Reintroduction – the critical phase following the reset portion of a Whole30, or really any elimination diet that involves systematically and deliberately reintroducing select food groups to learn your body’s response.
In my experience, it’s the piece of the process that stirs up the most confusion and what most folks are tempted to blow right past. Typically, for one of two reasons:
- They want to faceplant back into all the foods they’ve missed. Or …
- The thought of returning to the eliminated foods and triggering the very response they’ve worked hard to overcome is very, very scary.
We’ve reoriented our lives over the past 30 days, in some ways, quite drastically. And depending on your Whole30 experience (everyone’s journey looks different) the thought of either extending the process by another 1-2 weeks or feeling like you have to stop something that’s working can be less than motivating.
FOR THE LOVE OF YOUR HEALTH, PRETTY PLEASE DON’T SKIP THE REINTRODUCTION.
It’s the crucial part of the process where all the lifelong learnings can happen, and precisely why we worked so hard to reset our systems for 30 days in the first place. It gives us the clean slate we need to properly assess how we uniquely respond to certain foods.
Reintroduction, when done properly, gives us the chance to create our personalized nutrition blueprints. Once completed, you’ll have the information you need to make thoughtful decisions about how to nourish your body in a customized way. Pretty amazing!
I share all of this having learned the hard way during my first Whole30. It ended in a Day 31 plunge into all the foods I had missed dearly. Spoiler alert – it wasn’t cute.
Spurred by the very sticky analogy Melissa Urban (Whole30 co-founder) uses in her book, Food Freedom Forever, I’ve committed to a by-the-book Reintroduction for every Whole30 I’ve since completed – three of them so far, and I learn something new every time!
Aforementioned sticky analogy is about pets. Melissa leads you through a scenario in which you’re the lucky owner of a dog, two cats, a rabbit and a bird. You’re constantly struggling with allergies, and suspect your in-house zoo may have something to do with it.
You send your beloved fur/feather babies to hang with your sister for a month to see if that stops the congestion, puffy eyes, and persistent hives. Over the course of those 4 weeks, your allergies vanish, you feel like a million bucks. So, it’s easy to argue that while adorable, your pets are the cause of your misery.
But, you committed to a month, and it’s been a month, and you’ve missed your little babies so dearly! So, you bring them all back home. And duh. Your allergies return with vengeance. It’s unclear, however which pet(s) is sending you back down the path of discomfort.
So now, you’ve not only spent a whole month away from your favorite beings, but also erased the goodness you gained over the last month and are no closer to a long-term solution.
And now you’re sad. And covered in hives.
I don’t want you to be sad, or covered in hives. So …
HERE’S HOW TO EXECUTE THE REINTRODUCTION PHASE
- Bring back ONE variable at a time for a single day, and otherwise stick to Whole30 rules. Then, return to the full set of Whole30 rules for the following 2 or 3 days to give your body time to respond/recover.
- Eat/drink the reintroduced ingredient a few times throughout the day to give your body enough to react to (exception here is alcohol — no need to have booze with every meal, one serving should be plenty to gauge your reaction).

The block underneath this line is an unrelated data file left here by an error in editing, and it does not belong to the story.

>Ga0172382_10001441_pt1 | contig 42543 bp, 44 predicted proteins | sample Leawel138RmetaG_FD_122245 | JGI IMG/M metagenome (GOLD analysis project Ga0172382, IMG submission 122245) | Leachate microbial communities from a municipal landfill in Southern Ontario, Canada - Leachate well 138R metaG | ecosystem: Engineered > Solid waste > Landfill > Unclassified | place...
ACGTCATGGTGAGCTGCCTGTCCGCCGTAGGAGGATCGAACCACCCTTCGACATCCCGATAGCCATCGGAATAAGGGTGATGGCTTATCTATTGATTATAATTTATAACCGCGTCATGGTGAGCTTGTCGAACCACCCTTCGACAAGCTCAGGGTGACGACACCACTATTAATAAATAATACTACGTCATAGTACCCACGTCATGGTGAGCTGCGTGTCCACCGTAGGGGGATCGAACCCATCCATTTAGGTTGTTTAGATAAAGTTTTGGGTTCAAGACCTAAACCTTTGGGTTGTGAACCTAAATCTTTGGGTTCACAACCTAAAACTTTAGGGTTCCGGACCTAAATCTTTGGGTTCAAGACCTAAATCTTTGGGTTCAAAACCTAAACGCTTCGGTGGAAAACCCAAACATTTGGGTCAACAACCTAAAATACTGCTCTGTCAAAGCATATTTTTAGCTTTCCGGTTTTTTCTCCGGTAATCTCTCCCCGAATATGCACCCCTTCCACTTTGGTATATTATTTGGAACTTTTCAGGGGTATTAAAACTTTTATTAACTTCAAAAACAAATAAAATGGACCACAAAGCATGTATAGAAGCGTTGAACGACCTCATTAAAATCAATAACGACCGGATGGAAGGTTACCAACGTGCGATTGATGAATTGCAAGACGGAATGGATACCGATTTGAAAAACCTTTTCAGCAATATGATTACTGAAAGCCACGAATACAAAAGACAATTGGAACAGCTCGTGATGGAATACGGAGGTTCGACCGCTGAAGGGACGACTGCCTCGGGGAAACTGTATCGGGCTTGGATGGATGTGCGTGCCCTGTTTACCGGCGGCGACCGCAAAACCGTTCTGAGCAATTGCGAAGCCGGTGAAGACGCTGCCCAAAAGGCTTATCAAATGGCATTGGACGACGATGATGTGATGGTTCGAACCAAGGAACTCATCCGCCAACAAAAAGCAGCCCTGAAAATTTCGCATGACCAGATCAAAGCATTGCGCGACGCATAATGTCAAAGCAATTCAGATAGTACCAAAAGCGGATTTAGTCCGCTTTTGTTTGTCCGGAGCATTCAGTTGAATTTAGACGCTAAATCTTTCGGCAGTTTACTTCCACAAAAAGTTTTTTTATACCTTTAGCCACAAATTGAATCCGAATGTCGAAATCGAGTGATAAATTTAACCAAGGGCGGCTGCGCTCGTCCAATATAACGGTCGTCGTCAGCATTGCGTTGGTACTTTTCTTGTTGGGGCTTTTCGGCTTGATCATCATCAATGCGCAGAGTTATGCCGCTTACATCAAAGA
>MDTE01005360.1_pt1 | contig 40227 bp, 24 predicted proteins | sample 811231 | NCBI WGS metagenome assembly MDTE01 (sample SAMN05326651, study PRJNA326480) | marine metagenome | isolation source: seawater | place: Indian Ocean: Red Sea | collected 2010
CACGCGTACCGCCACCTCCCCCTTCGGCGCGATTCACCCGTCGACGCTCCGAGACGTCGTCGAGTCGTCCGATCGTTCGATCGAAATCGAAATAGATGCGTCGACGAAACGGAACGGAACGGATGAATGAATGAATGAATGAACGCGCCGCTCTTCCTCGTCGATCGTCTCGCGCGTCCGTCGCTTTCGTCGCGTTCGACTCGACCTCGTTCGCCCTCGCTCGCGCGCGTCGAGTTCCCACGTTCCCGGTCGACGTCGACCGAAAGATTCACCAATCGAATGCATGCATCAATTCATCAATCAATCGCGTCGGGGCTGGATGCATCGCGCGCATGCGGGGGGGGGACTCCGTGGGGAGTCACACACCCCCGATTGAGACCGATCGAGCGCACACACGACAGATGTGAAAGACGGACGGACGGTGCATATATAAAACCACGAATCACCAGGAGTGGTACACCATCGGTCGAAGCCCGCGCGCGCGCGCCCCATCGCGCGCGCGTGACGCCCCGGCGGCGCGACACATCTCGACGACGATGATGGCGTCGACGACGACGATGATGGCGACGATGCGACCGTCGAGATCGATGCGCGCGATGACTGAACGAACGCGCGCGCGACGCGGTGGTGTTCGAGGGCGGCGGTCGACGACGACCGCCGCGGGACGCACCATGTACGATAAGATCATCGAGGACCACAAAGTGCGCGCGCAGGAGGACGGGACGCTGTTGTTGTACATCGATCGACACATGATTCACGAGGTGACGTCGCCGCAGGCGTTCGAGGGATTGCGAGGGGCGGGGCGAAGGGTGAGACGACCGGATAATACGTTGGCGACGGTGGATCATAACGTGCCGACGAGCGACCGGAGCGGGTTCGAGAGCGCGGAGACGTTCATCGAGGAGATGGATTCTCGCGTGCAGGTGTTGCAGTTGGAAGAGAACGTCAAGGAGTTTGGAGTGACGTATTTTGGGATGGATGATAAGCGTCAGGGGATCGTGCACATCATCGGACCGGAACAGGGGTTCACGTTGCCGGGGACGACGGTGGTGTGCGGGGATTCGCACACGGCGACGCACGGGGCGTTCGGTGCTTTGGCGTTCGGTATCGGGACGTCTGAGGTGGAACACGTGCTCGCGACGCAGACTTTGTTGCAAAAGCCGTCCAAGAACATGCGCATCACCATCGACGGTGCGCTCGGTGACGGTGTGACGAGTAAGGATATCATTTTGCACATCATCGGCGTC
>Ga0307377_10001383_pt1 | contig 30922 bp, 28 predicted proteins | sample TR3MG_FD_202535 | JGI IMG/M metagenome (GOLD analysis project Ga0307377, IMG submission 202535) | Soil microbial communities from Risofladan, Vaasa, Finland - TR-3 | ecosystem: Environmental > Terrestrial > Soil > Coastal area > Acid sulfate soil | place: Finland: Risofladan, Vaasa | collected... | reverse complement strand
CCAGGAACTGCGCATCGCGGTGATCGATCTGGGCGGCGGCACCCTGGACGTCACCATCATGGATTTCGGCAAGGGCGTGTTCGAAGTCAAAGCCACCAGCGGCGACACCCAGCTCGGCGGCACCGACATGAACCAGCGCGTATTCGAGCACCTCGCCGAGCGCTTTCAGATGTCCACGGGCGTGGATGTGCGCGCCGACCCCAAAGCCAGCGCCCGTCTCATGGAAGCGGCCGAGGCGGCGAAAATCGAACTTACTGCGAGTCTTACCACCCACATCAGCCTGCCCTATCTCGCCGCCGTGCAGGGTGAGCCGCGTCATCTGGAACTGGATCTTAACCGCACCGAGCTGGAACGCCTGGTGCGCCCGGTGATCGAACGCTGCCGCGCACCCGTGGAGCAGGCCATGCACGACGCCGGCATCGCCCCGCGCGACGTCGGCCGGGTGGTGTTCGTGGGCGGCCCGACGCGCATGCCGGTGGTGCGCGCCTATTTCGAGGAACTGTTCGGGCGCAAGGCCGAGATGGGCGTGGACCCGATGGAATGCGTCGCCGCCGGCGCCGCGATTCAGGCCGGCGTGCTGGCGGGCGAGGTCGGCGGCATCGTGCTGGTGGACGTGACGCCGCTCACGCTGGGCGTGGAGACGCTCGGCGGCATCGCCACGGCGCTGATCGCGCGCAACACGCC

- The order of reintroduction should generally follow a least to most likely to be problematic scale. Typically, looks like this: gluten-free alcohol, added sugar, legumes, gluten-free grains, dairy, gluten.
- Ultimate outcome is to learn how your body responds to ingredients you’ve eliminated so you know if/how much is ‘worth it’ if you do want to mix them back into your diet moving forward.
- Important note: If you know you have sensitivities to some foods and/or not jazzed about bringing them back at all, just skip them all together! Personally, I know gluten is 100% out of the equation for me. I’ve learned it’s never, ever “worth it”, so it’s never part of my Reintroduction plan.
TO HELP BRING THIS TO LIFE, HERE’S A SNAPSHOT OF MY REINTRODUCTION SCHEDULE:
Feb 1: Gluten-free alcohol. Dry wine to keep the sugar content low.
Feb 2-3: Back to Whole30, observe and record any physical or mental changes.
Feb 4: Added sugar . Honey in tea, sugar in things like bacon, kombucha, etc.
Feb 5-6: Back to Whole30, observe and record any physical or mental changes.
Feb 7: Legumes . Peanut butter and hummus.
Feb 8-9: Back to Whole30, observe and record any physical or mental changes.
Feb 10: Gluten free grains. Corn … by way of tacos, obviously. But hold the cheese – that comes next.
Feb 11-12: Back to Whole30, observe and record any physical or mental changes.
Feb 13: Dairy. Sprinkle some cheese on your eggs at breakfast, use butter vs olive oil to cook, etc
Feb 14-15: Back to Whole30, observe and record any physical or mental changes.
Feb 16 and on: Eat according to the blueprints built over the past 2 weeks, feel like a champ, and enjoy the nourishing and joyful power of food!
A QUICK AND VERY HANDY REINTRODUCTION HACK
At Territory, we curate the menu in support of a wide variety of dietary paths. That means you can filter things out like grains, sweeteners, legumes, etc according to your personal Reintroduction schedule.
Simply tell us which ingredients you’d like to avoid during the order process, and we’ll suggest a personalized menu to fit your needs. You can change it weekly to help match your Reintroduction schedule, and what’s in and what’s out for that particular week.
Happy Reintroduction-ing, Whole30-ers. We’re so excited to support all the learnings!